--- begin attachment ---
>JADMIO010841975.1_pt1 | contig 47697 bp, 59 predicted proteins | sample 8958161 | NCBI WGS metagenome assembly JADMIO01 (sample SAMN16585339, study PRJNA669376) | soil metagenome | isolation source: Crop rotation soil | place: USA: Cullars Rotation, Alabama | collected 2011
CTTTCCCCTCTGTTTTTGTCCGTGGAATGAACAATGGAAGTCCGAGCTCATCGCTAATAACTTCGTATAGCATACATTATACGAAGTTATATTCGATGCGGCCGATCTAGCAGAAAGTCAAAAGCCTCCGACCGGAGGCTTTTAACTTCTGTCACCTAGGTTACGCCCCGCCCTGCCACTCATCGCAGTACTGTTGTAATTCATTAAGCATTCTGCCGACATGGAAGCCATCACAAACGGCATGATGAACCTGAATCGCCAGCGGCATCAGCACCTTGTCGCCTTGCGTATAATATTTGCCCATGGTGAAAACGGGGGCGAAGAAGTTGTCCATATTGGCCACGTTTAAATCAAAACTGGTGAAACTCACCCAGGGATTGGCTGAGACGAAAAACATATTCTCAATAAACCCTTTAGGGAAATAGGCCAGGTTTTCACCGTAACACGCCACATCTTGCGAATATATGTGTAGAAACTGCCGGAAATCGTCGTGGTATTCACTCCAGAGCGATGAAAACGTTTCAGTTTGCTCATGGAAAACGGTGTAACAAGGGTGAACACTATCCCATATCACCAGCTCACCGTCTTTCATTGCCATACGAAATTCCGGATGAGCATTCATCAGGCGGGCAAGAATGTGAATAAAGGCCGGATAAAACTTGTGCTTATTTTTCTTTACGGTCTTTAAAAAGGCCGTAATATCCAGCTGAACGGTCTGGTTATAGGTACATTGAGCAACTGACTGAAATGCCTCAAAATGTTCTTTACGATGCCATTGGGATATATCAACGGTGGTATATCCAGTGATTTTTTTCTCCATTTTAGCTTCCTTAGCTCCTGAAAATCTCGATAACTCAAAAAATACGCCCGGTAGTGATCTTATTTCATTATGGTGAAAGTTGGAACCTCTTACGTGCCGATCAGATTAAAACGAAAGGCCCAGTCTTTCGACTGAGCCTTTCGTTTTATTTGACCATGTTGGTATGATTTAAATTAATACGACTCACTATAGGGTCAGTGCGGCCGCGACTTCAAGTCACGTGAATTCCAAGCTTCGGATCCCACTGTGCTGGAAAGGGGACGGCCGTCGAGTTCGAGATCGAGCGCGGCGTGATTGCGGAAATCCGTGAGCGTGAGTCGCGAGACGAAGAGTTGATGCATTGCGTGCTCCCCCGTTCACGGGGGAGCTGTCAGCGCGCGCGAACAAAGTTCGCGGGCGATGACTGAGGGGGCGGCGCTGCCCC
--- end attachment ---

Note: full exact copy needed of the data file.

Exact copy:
>JADMIO010841975.1_pt1 | contig 47697 bp, 59 predicted proteins | sample 8958161 | NCBI WGS metagenome assembly JADMIO01 (sample SAMN16585339, study PRJNA669376) | soil metagenome | isolation source: Crop rotation soil | place: USA: Cullars Rotation, Alabama | collected 2011
CTTTCCCCTCTGTTTTTGTCCGTGGAATGAACAATGGAAGTCCGAGCTCATCGCTAATAACTTCGTATAGCATACATTATACGAAGTTATATTCGATGCGGCCGATCTAGCAGAAAGTCAAAAGCCTCCGACCGGAGGCTTTTAACTTCTGTCACCTAGGTTACGCCCCGCCCTGCCACTCATCGCAGTACTGTTGTAATTCATTAAGCATTCTGCCGACATGGAAGCCATCACAAACGGCATGATGAACCTGAATCGCCAGCGGCATCAGCACCTTGTCGCCTTGCGTATAATATTTGCCCATGGTGAAAACGGGGGCGAAGAAGTTGTCCATATTGGCCACGTTTAAATCAAAACTGGTGAAACTCACCCAGGGATTGGCTGAGACGAAAAACATATTCTCAATAAACCCTTTAGGGAAATAGGCCAGGTTTTCACCGTAACACGCCACATCTTGCGAATATATGTGTAGAAACTGCCGGAAATCGTCGTGGTATTCACTCCAGAGCGATGAAAACGTTTCAGTTTGCTCATGGAAAACGGTGTAACAAGGGTGAACACTATCCCATATCACCAGCTCACCGTCTTTCATTGCCATACGAAATTCCGGATGAGCATTCATCAGGCGGGCAAGAATGTGAATAAAGGCCGGATAAAACTTGTGCTTATTTTTCTTTACGGTCTTTAAAAAGGCCGTAATATCCAGCTGAACGGTCTGGTTATAGGTACATTGAGCAACTGACTGAAATGCCTCAAAATGTTCTTTACGATGCCATTGGGATATATCAACGGTGGTATATCCAGTGATTTTTTTCTCCATTTTAGCTTCCTTAGCTCCTGAAAATCTCGATAACTCAAAAAATACGCCCGGTAGTGATCTTATTTCATTATGGTGAAAGTTGGAACCTCTTACGTGCCGATCAGATTAAAACGAAAGGCCCAGTCTTTCGACTGAGCCTTTCGTTTTATTTGACCATGTTGGTATGATTTAAATTAATACGACTCACTATAGGGTCAGTGCGGCCGCGACTTCAAGTCACGTGAATTCCAAGCTTCGGATCCCACTGTGCTGGAAAGGGGACGGCCGTCGAGTTCGAGATCGAGCGCGGCGTGATTGCGGAAATCCGTGAGCGTGAGTCGCGAGACGAAGAGTTGATGCATTGCGTGCTCCCCCGTTCACGGGGGAGCTGTCAGCGCGCGCGAACAAAGTTCGCGGGCGATGACTGAGGGGGCGGCGCTGCCCC